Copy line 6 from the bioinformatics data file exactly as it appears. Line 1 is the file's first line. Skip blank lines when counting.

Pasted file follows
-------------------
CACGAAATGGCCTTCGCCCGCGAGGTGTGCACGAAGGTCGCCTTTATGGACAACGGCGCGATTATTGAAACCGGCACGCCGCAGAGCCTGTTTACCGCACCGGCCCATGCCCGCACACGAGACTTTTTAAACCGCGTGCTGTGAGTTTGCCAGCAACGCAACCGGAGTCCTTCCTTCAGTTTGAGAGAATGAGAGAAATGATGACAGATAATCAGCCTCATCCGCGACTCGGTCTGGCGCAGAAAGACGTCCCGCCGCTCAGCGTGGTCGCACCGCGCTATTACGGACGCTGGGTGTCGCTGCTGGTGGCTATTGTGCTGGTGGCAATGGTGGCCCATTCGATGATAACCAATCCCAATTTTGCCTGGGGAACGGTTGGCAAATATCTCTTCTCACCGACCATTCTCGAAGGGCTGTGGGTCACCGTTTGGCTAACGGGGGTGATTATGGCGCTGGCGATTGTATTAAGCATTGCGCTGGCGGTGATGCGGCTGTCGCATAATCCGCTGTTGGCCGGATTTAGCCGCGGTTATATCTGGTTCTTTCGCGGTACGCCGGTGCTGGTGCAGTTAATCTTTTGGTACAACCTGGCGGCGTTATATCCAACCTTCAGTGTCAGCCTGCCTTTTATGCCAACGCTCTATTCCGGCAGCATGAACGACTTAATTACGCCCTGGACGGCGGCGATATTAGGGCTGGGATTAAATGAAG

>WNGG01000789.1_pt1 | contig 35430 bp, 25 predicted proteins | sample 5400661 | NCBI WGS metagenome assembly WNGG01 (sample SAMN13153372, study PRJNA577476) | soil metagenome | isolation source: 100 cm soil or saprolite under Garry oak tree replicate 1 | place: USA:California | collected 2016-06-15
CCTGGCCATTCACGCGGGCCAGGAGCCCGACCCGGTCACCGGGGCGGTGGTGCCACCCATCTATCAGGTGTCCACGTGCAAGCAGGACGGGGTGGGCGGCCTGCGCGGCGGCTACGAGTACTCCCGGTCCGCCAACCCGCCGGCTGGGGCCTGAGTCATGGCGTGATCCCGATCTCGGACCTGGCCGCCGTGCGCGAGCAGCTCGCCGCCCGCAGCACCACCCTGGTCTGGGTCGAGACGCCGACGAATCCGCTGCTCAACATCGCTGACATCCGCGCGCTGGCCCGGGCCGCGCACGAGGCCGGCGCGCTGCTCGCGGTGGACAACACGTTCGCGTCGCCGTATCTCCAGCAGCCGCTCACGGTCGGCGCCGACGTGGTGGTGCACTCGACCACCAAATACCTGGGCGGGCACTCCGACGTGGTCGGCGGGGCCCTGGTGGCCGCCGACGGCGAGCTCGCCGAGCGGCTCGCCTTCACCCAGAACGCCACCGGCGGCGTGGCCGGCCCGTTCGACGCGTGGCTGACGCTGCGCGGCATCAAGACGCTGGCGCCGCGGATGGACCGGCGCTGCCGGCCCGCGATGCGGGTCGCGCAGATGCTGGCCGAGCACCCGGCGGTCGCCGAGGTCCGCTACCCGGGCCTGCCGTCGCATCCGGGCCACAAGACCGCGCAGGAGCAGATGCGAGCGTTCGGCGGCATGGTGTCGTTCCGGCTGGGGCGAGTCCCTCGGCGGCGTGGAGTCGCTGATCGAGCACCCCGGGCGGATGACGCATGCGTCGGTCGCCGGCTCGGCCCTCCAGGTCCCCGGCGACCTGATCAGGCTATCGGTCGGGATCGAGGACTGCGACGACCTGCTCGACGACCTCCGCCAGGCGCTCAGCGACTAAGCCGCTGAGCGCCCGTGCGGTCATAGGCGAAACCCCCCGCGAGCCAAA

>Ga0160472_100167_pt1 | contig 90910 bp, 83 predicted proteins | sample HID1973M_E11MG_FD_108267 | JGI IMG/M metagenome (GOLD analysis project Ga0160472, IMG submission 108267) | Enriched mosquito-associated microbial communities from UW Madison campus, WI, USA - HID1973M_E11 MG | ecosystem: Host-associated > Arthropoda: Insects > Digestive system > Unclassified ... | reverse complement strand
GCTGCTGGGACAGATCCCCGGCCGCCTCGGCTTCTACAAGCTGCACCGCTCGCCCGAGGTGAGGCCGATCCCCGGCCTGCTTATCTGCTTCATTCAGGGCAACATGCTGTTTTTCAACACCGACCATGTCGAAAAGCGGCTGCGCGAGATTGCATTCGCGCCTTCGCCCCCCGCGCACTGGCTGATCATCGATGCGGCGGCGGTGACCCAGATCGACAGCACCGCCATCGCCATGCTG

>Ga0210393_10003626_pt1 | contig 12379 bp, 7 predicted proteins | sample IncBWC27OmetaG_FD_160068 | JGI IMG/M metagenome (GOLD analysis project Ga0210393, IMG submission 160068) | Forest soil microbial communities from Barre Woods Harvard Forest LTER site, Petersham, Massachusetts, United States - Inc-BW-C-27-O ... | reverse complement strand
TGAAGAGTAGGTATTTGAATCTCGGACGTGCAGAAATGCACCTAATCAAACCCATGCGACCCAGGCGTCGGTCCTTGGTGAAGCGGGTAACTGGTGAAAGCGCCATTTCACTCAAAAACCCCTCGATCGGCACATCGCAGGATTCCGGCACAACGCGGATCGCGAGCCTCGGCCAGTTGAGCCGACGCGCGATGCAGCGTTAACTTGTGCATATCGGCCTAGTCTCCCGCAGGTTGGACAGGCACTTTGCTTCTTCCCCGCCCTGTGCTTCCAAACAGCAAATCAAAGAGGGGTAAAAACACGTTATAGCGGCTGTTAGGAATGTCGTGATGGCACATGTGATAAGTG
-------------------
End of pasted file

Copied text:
>Ga0210393_10003626_pt1 | contig 12379 bp, 7 predicted proteins | sample IncBWC27OmetaG_FD_160068 | JGI IMG/M metagenome (GOLD analysis project Ga0210393, IMG submission 160068) | Forest soil microbial communities from Barre Woods Harvard Forest LTER site, Petersham, Massachusetts, United States - Inc-BW-C-27-O ... | reverse complement strand